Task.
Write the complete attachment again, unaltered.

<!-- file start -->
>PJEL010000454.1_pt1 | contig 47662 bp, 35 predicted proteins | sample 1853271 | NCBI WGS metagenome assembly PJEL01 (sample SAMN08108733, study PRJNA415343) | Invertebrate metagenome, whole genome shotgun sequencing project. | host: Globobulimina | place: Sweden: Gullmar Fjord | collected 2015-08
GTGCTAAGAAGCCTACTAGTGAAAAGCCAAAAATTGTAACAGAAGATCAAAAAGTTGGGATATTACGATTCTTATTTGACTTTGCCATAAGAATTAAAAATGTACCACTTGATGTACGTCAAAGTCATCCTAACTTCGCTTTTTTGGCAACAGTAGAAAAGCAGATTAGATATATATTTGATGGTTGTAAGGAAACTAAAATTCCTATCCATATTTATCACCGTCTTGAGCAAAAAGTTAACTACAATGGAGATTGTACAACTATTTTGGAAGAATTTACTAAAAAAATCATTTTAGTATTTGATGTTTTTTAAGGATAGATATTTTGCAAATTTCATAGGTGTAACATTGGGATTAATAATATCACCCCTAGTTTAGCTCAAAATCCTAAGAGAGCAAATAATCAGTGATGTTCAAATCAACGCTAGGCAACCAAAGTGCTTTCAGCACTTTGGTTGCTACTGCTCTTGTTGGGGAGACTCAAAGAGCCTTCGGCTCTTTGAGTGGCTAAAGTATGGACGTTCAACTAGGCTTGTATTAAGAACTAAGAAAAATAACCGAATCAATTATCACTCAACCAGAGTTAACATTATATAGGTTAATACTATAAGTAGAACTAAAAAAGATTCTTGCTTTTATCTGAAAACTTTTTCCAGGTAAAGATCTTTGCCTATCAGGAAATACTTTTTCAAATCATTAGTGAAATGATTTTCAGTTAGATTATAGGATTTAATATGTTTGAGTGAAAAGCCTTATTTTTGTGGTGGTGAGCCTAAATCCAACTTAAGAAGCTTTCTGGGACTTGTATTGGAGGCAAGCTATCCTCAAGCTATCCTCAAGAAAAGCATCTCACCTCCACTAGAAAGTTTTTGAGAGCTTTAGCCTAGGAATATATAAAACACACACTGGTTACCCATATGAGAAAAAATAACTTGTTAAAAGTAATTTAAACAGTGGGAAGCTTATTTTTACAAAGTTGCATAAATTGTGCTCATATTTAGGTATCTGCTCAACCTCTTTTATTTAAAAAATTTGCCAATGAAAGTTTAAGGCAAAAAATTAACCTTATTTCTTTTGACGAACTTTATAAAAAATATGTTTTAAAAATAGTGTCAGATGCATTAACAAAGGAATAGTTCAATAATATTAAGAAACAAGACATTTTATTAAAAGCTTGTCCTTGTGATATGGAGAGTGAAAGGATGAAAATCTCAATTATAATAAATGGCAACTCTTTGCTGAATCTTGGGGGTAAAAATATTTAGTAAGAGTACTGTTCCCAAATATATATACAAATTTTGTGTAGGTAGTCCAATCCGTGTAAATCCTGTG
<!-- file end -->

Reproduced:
>PJEL010000454.1_pt1 | contig 47662 bp, 35 predicted proteins | sample 1853271 | NCBI WGS metagenome assembly PJEL01 (sample SAMN08108733, study PRJNA415343) | Invertebrate metagenome, whole genome shotgun sequencing project. | host: Globobulimina | place: Sweden: Gullmar Fjord | collected 2015-08
GTGCTAAGAAGCCTACTAGTGAAAAGCCAAAAATTGTAACAGAAGATCAAAAAGTTGGGATATTACGATTCTTATTTGACTTTGCCATAAGAATTAAAAATGTACCACTTGATGTACGTCAAAGTCATCCTAACTTCGCTTTTTTGGCAACAGTAGAAAAGCAGATTAGATATATATTTGATGGTTGTAAGGAAACTAAAATTCCTATCCATATTTATCACCGTCTTGAGCAAAAAGTTAACTACAATGGAGATTGTACAACTATTTTGGAAGAATTTACTAAAAAAATCATTTTAGTATTTGATGTTTTTTAAGGATAGATATTTTGCAAATTTCATAGGTGTAACATTGGGATTAATAATATCACCCCTAGTTTAGCTCAAAATCCTAAGAGAGCAAATAATCAGTGATGTTCAAATCAACGCTAGGCAACCAAAGTGCTTTCAGCACTTTGGTTGCTACTGCTCTTGTTGGGGAGACTCAAAGAGCCTTCGGCTCTTTGAGTGGCTAAAGTATGGACGTTCAACTAGGCTTGTATTAAGAACTAAGAAAAATAACCGAATCAATTATCACTCAACCAGAGTTAACATTATATAGGTTAATACTATAAGTAGAACTAAAAAAGATTCTTGCTTTTATCTGAAAACTTTTTCCAGGTAAAGATCTTTGCCTATCAGGAAATACTTTTTCAAATCATTAGTGAAATGATTTTCAGTTAGATTATAGGATTTAATATGTTTGAGTGAAAAGCCTTATTTTTGTGGTGGTGAGCCTAAATCCAACTTAAGAAGCTTTCTGGGACTTGTATTGGAGGCAAGCTATCCTCAAGCTATCCTCAAGAAAAGCATCTCACCTCCACTAGAAAGTTTTTGAGAGCTTTAGCCTAGGAATATATAAAACACACACTGGTTACCCATATGAGAAAAAATAACTTGTTAAAAGTAATTTAAACAGTGGGAAGCTTATTTTTACAAAGTTGCATAAATTGTGCTCATATTTAGGTATCTGCTCAACCTCTTTTATTTAAAAAATTTGCCAATGAAAGTTTAAGGCAAAAAATTAACCTTATTTCTTTTGACGAACTTTATAAAAAATATGTTTTAAAAATAGTGTCAGATGCATTAACAAAGGAATAGTTCAATAATATTAAGAAACAAGACATTTTATTAAAAGCTTGTCCTTGTGATATGGAGAGTGAAAGGATGAAAATCTCAATTATAATAAATGGCAACTCTTTGCTGAATCTTGGGGGTAAAAATATTTAGTAAGAGTACTGTTCCCAAATATATATACAAATTTTGTGTAGGTAGTCCAATCCGTGTAAATCCTGTG